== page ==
In June, an American Green Beret was reportedly strangled to death in Mali by U.S. Navy SEALs, allegedly in connection with a shadowy money-skimming scheme. (The military is currently investigating.) In July, The Intercept, the London-based research firm Forensic Architecture, and Amnesty International. revealed that a drone base used by U.S. forces in Cameroon was also a site for illegal imprisonment, brutal torture,and even killings on the part of local forces. (The military is investigating.) In August, according to a blockbuster investigation by the Daily Beast, U.S. Special Operations forces took part in a massacre in which 10 Somali civilians were killed. (The military is investigating.) In October, four Special Operations soldiers were killed in murky circumstances during an ambush by militants in Niger. (The military is investigating.)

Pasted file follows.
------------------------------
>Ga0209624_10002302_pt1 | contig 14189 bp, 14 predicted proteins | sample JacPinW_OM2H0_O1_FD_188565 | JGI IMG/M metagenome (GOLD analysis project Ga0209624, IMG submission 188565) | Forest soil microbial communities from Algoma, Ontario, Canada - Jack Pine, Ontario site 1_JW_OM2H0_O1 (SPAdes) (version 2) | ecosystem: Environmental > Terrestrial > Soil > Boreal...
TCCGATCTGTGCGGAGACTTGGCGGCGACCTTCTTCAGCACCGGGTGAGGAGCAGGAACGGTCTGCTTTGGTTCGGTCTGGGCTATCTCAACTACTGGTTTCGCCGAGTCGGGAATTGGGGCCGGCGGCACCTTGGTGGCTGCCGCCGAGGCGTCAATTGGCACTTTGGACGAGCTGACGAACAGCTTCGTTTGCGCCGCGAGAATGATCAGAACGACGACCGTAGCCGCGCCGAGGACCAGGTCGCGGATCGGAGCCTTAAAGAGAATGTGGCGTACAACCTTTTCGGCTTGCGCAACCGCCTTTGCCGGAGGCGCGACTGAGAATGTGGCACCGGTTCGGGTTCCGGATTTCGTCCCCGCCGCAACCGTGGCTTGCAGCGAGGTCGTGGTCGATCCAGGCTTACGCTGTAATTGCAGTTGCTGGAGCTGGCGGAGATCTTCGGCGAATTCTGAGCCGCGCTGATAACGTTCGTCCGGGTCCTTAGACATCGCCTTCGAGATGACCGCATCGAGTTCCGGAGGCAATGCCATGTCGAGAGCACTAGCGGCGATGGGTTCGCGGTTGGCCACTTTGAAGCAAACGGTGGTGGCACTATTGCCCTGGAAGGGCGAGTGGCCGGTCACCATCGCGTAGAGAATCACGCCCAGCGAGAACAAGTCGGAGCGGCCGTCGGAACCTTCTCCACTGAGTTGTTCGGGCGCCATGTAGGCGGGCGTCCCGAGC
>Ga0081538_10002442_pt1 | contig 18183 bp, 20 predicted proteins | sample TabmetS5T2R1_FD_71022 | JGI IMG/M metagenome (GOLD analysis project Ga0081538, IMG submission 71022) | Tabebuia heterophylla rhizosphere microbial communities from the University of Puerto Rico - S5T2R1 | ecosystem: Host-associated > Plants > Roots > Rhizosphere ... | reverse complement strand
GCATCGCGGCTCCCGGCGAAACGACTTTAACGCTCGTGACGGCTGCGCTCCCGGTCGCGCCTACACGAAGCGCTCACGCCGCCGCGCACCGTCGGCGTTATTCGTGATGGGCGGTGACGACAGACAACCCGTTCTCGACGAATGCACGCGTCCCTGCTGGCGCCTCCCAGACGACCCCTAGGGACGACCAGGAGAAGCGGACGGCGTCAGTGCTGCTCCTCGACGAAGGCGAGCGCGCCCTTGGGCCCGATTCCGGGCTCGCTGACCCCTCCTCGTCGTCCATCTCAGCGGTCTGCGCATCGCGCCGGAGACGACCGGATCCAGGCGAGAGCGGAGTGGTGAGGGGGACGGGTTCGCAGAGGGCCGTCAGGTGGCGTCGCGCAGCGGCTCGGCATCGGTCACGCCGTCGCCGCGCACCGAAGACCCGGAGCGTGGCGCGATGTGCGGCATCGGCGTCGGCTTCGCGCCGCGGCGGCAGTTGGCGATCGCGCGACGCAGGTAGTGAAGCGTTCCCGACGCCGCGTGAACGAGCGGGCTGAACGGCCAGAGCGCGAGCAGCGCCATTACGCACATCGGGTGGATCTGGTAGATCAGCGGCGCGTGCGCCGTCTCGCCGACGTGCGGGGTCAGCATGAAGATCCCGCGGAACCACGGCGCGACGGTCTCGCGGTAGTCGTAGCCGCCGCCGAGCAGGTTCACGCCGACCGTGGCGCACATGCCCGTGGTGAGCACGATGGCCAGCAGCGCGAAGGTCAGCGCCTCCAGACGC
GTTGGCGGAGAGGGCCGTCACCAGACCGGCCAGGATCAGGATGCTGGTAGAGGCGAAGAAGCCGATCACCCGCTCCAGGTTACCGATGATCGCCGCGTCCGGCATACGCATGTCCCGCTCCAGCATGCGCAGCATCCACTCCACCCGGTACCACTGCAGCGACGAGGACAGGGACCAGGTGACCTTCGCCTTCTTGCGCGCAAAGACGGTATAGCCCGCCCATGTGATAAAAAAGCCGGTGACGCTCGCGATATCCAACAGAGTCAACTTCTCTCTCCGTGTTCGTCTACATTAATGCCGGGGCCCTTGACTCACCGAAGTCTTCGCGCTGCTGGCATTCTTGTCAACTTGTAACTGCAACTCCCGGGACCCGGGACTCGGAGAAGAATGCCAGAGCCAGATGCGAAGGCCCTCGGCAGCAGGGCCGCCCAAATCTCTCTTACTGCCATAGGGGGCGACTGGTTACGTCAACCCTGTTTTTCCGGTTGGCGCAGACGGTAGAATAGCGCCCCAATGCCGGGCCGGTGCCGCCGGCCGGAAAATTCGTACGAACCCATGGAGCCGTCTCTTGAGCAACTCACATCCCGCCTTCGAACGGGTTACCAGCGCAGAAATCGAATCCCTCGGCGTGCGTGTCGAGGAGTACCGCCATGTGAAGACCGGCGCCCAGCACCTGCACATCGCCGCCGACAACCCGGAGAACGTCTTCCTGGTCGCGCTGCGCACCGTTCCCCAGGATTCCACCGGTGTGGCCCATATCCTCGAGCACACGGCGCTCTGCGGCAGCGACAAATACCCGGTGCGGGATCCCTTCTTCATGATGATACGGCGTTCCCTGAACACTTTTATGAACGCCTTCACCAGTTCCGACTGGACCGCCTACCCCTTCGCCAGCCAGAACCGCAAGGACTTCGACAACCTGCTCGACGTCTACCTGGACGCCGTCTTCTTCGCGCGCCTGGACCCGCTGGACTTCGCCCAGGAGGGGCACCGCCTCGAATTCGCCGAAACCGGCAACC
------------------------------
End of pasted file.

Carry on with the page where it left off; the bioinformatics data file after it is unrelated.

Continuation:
This spate of questionable, or even criminal, activity involving U.S. forces in Africa should come as little surprise. Over the last decade and a half, operations on that continent have exploded. A cast of thousands is now carrying out about 10 separate missions per day, ranging from training to combat operations, which are up 1,900% since last year alone. U.S. commandos sent to that continent have jumped from 1% of special ops forces deployed overseas in 2006 to nearly 17% today, the highest total outside the Middle East. There have also been numerous indications of U.S. forces behaving badly from one side of the continent to the other, a sign of lousy morale. Few in the mainstream media or among those tasked with oversight of such operations have, however, taken any significant notice of this. (Nick Turse. TomDispatch) 12/17/1917.